Behind the Chutes

Friday, Dec 21

A real highpoint for me, as an animal lover, was the behind-the-scenes tour I received, conducted by Cindy, who is in charge of protecting animals at the NFR and many other rodeos, and Dr. Doug Corey, a veterinarian with a lot of rodeo experience. The two of them work together to make sure horses, bulls, calves, etc. are treated well.

The broncs were all big and sturdy, and exuding health. The same could be said of the bulls–one of them took a dislike to me as I passed, lowered his head, and started pawing the ground. Cindy said brightly, “Just keep walking.” Sure, there was a fence, but that guy didn’t look like he’d have any trouble charging right through it. 🙂 Maybe he knew my daddy was a bull-rider, back in the day! Interestingly, the broncs are lead-trained, which makes sense because there has to be some way to get them in and out of the horse trailer.

There is a wide-spread myth that animals are cruelly prodded to make them buck. This is NOT TRUE. Rodeo stockmen breed horses that love to buck to OTHER horses that love to buck. I’ve been around livestock a lot in my life, and I can tell you, these animals are probably in better health than I am.

Calf-roping troubles a lot of people, so I’d like to say a word or two about that as well. I asked Dr. Corey if it hurt them. He reminded me that calves are sturdy–this is not like roping a dog or a human being. They get right up as soon as they’re been roped and tied, unharmed. Also, they are calves for a very short time, obviously. Precautions are taken, just the same. Dr. Corey told me that sometimes you’ll see a calf carried out of the arena on a stretcher, but this usually doesn’t mean they’re hurt. It’s meant to forestall any problems they might have later. For every calf roped in a rodeo, there are a thousand out there on the range–this is the only way to catch them. (They don’t come when you call them.:)) Why catch them in the first place? Because they need shots and a thousand other things done.

Rodeo grew, of course, out of the way cowboys worked on the range back in the old days. It’s a controversial subject, and there’s no way of getting around that. It is also a way of keeping history alive. To me, it is simply not the same as the barbaric dog and cock-fighting, in which animals are pitted against each other to fight to the death. That IS against the law, and it ought to be. The broncs and bulls and especially the roping and barrel-racing horses are athletes–you don’t need to watch them long to see how proud they are of their performance.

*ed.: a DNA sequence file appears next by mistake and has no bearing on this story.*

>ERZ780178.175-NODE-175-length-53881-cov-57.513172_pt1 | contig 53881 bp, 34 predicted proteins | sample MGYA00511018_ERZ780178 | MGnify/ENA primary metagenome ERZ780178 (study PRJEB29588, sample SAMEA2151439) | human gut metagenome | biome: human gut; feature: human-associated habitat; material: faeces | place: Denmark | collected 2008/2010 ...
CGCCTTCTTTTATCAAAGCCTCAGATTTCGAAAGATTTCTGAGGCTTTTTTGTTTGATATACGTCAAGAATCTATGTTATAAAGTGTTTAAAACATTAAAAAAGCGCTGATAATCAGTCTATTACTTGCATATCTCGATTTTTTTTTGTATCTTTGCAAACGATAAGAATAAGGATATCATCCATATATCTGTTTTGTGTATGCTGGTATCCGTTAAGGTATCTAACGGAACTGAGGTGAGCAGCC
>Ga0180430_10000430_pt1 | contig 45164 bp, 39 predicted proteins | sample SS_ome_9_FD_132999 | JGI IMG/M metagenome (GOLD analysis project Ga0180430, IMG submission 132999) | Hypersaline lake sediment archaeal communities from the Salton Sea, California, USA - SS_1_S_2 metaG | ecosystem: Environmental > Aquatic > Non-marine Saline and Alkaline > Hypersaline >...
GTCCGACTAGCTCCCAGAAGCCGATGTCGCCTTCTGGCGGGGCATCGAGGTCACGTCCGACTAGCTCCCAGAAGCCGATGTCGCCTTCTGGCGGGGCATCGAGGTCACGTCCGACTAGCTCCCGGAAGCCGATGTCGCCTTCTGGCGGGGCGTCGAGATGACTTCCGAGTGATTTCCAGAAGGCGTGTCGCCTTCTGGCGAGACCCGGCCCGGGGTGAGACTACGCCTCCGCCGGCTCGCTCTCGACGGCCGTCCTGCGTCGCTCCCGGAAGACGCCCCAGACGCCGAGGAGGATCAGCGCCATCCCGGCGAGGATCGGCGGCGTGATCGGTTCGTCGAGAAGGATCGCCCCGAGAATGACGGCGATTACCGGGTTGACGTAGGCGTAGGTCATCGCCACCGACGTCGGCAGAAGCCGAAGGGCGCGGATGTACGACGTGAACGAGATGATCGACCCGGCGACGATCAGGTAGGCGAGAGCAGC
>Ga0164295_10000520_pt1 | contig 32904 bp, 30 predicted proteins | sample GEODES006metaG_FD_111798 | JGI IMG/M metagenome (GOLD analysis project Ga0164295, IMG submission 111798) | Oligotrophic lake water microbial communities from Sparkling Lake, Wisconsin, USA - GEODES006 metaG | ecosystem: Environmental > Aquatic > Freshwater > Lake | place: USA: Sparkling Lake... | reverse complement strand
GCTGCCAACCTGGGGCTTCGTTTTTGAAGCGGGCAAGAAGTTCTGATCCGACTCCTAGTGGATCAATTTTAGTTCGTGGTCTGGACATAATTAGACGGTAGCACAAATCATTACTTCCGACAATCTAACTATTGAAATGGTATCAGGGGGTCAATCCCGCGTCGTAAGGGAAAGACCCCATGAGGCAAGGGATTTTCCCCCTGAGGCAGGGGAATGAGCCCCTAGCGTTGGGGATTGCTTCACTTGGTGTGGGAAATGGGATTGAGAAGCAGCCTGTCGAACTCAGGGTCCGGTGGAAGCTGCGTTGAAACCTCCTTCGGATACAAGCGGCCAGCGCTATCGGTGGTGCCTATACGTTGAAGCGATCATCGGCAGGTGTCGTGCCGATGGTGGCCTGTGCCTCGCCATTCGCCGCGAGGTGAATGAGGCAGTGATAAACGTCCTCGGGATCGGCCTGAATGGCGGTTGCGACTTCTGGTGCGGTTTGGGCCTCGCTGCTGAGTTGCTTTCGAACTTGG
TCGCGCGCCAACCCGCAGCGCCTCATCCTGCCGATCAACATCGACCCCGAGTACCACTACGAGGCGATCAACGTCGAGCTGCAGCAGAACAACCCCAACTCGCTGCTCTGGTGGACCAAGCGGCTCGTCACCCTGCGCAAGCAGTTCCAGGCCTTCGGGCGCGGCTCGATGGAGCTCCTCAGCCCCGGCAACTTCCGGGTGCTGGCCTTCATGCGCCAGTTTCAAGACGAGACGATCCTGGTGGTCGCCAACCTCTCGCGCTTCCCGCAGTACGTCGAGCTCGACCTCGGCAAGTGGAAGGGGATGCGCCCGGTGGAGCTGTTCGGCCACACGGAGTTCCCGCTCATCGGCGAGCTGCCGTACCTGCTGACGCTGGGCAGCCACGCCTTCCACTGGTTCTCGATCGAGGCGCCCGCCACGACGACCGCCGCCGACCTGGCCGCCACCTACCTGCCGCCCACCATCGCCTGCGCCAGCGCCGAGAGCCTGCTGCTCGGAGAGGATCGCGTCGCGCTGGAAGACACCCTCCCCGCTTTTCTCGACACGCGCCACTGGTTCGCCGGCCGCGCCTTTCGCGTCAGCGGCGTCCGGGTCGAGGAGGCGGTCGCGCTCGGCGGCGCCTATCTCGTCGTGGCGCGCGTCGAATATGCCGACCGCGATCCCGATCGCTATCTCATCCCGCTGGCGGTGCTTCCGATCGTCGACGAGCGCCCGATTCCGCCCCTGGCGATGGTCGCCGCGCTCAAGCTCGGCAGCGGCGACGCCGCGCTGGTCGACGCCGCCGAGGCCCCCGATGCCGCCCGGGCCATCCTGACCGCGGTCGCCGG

In any case, my intent is not to sway you one way or the other, but just to tell you how I see it.

One night during the rodeo, the announcer said the bull about to be released from the chute was a veteran, and this would be his last ride. He’d never been ridden to the buzzer (eight seconds), even one time, in all his career. In this case, the crowd was rooting for the bull–he had a perfect record, after all. (Bulls and broncs are alotted to riders by a lottery process. That’s why cowboys talk about the bull or bronc they “drew”.) Well, he held his own. Sent that cowboy sailing in about three seconds. Perfect record, 100 percent. There’s an inate respect between animal and rider. (Anybody who DOESN’T respect a ton of horns and hot blood is a damn fool.)

Suffice it to say, cowboys and cowgirls are the LAST people who would stand by and tolerate cruelty to an animal–or any other living creature. Over and over, I was struck by their kindness, their generosity, their honor, and their love of the sport.

To change the subject, it’s almost Christmas. I’m not ready, but then, I never am. Christmas comes anyhow, thank heavens. I’ll be out there shopping today, along with all the other last-minute Lewies.

Be blessed–I’ll be back on Monday, if not sooner. There’s one more thing I want to tell you about. 🙂

About Linda

The daughter of a town marshal, Linda Lael Miller is a #1 New York Times and USA TODAY bestselling author of more than 100 historical and contemporary novels, most of which reflect her love of the West.

Raised in Northport, Washington, Linda pursued her wanderlust, living in London and Arizona and traveling the world before returning to the state of her birth to settle down on a horse property outside Spokane.

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